2018 was the Chinese year of the dog, but in this part of the world, it will go down as the year of the backstop, when promises around the Irish border came back to bite Theresa May. Indeed, some have said that Brexit as a whole was the one instance when the canine caught the car and then didn’t know what to do with it.
The Ulster Economix Big Quiz of the Year 2018 Podcast is now available to listen:
But whilst Brexit has no-doubt dominated the political, economic and media agenda, there have been plenty of other things going on in the economy that in any other year would have gained much more prominence. Here are a few key things to remember.
New names emerge
The backstop was a term we’d never heard of before, but which came to prominence in 2018. Likewise, 2018 was a year when some unfamiliar business names came to the fore. Companies like STATSports, FinTru, and cyber security firms such as Imperva moved into the mainstream with investments, jobs announcements and success on the world stage. This highlights how the changing nature of our economy stepped up a gear in the last 12 months as some of the former mainstays of the local private sector such as Michelin and JTI closed their doors and a new wave of more tech-focused businesses emerged. However, the familiar name of Bombardier bookended the year, with uncertainty about its very future at the beginning of 2018, which then receded, before it announced 500 job losses in November.
Labour market records
Unfamiliar terms also came to prominence in the labour market, when one local economist who shall remain nameless suggested that Northern Ireland had reached ‘full employment’. This set some pulses racing, and was met with cries of ‘oh no it hadn’t’. Panto season had come early, but this villain maintains that unemployment in Northern Ireland had gone as low as it probably could. Indeed, after hitting 3.1 percent in the first quarter of the year, the jobless rate has risen closer to 4 percent in recent months. Indeed, it was a year of many records for the labour market. The number of jobs hit an all-time high in a number of areas, including the overall private sector and the services sector, and even manufacturing hit a 14-year high. But whilst it was a year of records for the labour market, it was also the year of skills shortages, and this issue is only likely to intensify in 2019. On the positive side – for workers at least – though, 2018 was also the year when wage rises finally outstripped inflation.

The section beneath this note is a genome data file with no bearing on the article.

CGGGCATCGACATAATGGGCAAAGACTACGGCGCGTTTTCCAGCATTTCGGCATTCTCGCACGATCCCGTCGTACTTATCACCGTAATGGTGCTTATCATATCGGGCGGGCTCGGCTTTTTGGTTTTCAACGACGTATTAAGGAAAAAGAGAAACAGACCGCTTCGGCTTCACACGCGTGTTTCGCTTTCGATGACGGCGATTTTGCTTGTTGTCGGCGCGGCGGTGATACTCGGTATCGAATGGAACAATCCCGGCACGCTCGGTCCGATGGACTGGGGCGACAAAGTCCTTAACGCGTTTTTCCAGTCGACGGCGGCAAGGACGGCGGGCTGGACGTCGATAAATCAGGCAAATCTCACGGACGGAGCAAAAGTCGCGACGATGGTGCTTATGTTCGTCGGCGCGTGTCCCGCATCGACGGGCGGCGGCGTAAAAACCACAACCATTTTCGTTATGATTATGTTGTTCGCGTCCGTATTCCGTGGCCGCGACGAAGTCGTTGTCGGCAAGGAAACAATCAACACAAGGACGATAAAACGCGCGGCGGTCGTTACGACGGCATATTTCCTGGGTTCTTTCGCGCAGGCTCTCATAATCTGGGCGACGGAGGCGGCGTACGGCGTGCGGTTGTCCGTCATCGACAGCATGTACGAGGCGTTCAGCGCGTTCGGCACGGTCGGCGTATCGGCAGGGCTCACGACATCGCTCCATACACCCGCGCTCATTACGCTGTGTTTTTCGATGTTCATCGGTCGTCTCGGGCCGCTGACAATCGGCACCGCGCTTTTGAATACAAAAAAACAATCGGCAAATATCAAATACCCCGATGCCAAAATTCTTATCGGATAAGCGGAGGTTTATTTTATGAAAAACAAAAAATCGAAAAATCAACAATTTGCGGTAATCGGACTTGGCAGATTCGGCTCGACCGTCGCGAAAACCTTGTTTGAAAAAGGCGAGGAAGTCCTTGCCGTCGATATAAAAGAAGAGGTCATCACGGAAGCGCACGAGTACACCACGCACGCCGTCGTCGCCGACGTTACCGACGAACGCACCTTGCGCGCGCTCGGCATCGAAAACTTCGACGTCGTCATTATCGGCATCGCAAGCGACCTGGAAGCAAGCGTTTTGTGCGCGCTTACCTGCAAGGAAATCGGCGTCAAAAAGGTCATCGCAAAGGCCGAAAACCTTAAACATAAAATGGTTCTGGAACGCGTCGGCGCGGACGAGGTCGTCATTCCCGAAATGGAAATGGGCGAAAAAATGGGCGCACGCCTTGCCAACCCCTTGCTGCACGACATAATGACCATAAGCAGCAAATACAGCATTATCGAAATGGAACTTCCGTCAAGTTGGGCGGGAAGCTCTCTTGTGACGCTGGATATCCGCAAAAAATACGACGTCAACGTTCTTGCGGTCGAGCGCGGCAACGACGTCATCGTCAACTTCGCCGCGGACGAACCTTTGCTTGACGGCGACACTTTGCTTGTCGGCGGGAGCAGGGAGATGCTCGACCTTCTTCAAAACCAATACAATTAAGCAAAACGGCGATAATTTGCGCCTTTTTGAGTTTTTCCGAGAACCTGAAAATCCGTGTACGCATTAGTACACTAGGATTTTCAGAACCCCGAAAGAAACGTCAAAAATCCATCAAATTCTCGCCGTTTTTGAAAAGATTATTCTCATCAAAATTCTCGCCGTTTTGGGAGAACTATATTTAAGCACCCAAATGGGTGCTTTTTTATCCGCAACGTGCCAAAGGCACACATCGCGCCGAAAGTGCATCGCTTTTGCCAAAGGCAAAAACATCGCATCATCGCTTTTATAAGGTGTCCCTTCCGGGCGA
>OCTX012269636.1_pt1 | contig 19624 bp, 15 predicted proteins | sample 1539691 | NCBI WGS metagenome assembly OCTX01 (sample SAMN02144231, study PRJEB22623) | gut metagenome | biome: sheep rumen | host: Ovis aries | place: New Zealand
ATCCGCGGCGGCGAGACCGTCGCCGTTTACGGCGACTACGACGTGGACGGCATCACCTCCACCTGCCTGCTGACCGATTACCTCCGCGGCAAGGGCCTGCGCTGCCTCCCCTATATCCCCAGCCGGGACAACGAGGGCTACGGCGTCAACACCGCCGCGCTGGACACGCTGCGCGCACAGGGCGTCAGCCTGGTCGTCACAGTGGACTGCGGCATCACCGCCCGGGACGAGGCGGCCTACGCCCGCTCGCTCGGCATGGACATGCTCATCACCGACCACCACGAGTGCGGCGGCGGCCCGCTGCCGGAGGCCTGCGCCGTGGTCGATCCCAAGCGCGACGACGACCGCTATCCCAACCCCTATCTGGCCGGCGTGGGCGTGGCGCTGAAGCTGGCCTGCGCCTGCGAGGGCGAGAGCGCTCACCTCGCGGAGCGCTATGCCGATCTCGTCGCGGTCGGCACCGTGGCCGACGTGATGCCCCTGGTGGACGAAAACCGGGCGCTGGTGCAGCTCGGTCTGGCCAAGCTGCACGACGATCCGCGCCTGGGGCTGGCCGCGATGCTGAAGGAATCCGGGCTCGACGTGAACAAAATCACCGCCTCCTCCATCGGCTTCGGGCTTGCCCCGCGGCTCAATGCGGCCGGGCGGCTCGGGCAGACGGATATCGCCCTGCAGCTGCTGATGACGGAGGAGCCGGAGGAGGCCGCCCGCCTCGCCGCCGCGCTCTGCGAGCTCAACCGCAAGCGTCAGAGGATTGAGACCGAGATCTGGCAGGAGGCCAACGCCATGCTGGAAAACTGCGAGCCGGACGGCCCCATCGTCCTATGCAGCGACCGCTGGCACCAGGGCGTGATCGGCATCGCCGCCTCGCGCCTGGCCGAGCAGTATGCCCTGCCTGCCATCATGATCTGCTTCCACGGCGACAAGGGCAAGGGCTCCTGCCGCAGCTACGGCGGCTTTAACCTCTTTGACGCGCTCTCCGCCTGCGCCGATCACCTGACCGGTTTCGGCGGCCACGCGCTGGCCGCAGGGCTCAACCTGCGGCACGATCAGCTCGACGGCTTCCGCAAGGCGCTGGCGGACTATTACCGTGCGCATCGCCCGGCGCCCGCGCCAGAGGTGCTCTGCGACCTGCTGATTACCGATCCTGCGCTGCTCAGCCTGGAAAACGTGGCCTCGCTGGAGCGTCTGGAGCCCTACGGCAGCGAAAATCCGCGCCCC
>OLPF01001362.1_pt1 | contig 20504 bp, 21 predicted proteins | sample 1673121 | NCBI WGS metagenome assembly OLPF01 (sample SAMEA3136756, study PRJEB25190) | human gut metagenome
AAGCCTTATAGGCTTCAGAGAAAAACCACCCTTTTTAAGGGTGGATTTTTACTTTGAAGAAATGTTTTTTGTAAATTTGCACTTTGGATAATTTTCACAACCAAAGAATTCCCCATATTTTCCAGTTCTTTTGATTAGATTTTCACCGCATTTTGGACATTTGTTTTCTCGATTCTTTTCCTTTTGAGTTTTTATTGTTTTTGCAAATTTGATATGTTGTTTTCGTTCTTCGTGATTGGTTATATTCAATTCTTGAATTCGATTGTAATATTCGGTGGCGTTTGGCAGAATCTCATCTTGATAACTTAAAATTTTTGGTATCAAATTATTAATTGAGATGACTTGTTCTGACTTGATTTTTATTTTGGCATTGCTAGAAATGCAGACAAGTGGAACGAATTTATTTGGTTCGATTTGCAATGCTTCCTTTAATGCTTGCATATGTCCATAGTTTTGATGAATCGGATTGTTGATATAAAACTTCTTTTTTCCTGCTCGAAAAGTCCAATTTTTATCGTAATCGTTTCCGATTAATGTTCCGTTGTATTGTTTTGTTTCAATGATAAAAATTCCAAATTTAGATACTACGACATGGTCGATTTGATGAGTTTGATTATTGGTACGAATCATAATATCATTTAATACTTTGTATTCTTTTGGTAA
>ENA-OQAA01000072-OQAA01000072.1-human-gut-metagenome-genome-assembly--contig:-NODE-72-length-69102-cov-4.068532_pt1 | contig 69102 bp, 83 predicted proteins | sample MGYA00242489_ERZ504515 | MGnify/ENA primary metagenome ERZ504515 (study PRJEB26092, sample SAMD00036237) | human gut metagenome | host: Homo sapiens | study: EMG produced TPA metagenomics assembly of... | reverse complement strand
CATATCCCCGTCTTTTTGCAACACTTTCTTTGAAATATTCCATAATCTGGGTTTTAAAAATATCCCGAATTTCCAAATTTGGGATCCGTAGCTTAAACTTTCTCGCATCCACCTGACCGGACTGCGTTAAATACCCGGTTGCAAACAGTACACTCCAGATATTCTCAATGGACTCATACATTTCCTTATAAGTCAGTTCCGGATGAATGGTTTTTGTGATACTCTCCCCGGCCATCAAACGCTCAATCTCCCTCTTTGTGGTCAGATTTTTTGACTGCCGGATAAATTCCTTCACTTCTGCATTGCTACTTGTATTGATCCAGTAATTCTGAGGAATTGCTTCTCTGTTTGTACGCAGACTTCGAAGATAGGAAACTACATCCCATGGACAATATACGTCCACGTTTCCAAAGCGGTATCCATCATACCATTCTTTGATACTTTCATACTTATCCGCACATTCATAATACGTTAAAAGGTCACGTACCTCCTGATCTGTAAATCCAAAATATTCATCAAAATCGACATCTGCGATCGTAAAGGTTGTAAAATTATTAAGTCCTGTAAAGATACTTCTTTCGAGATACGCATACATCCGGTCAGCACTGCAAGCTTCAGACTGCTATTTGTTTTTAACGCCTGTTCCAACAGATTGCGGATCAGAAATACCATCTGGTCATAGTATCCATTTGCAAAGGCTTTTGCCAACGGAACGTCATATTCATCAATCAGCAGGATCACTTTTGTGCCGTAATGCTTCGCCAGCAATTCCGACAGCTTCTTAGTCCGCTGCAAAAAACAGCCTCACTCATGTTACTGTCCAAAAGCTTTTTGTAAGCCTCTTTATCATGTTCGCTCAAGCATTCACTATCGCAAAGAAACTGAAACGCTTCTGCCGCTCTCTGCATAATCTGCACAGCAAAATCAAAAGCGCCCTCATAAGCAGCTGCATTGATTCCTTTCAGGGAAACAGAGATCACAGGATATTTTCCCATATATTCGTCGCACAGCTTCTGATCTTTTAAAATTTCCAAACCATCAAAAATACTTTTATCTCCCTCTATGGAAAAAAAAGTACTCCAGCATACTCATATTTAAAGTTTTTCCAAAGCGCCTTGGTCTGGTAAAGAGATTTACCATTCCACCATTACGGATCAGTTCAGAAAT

In tourism, it was the year of the £8 pint, when Northern Ireland further upped its tourism offering with hotels like the new Grand Central, and when Lonely Planet named Northern Ireland the number one place to visit in the world. Many people took the respected guide’s advice and it became a record year for tourism across a range of indicators including visitor numbers and tourist spend.
Bumper year for manufacturing
For some of Northern Ireland’s main manufacturers, 2018 proved to be a year of robust growth. Strong global demand boosted order books and some areas of manufacturing have never had it so good. Areas such as ‘basic and fabricated metal products’, ‘chemicals and pharmaceutical products’ i.e. companies such as Almac, Randox and Norbrook, and ‘machinery and equipment’ including firms like CDE Global, all hit record highs during the year. Indeed, if hadn’t been for the closure of the JTI facility, manufacturing output as a whole would have hit their all-time high levels.
Housing market continues its recovery
A decade on from the crash, the housing market continued its recovery. House-building hit a 10-year high, first time buyer activity hit a 14-year high and house price growth continued and Northern Ireland seemed to continue to buck the wider UK-trend and remains more optimistic than elsewhere. Some flies in the ointment remain though. The homemover market remains at very subdued levels and those people in private rented accommodation, which is around half of adults under-40s, will be cursing the fact that in some areas of Northern Ireland, rents have been increasing at a faster rate than both wages and inflation.
House-building was also one of the brighter spots within the construction sector as a whole. 2018 started off strongly for the construction sector, but optimism within the sector began to fade throughout the year. One of the major factors was the lack of decision-making in government which meant that publicly-funded projects stalled or didn’t get the go-ahead.
Looking to 2019, it will be the Chinese year of the pig. It might also be the year when the backstop gets sorted, Brexit is resolved, and the Northern Ireland Executive is restored, allowing important decisions to be made. It would be a very productive year if that all came to pass. But some cynics would say that a certain farmyard animal might also fly. Let’s hope they’re wrong.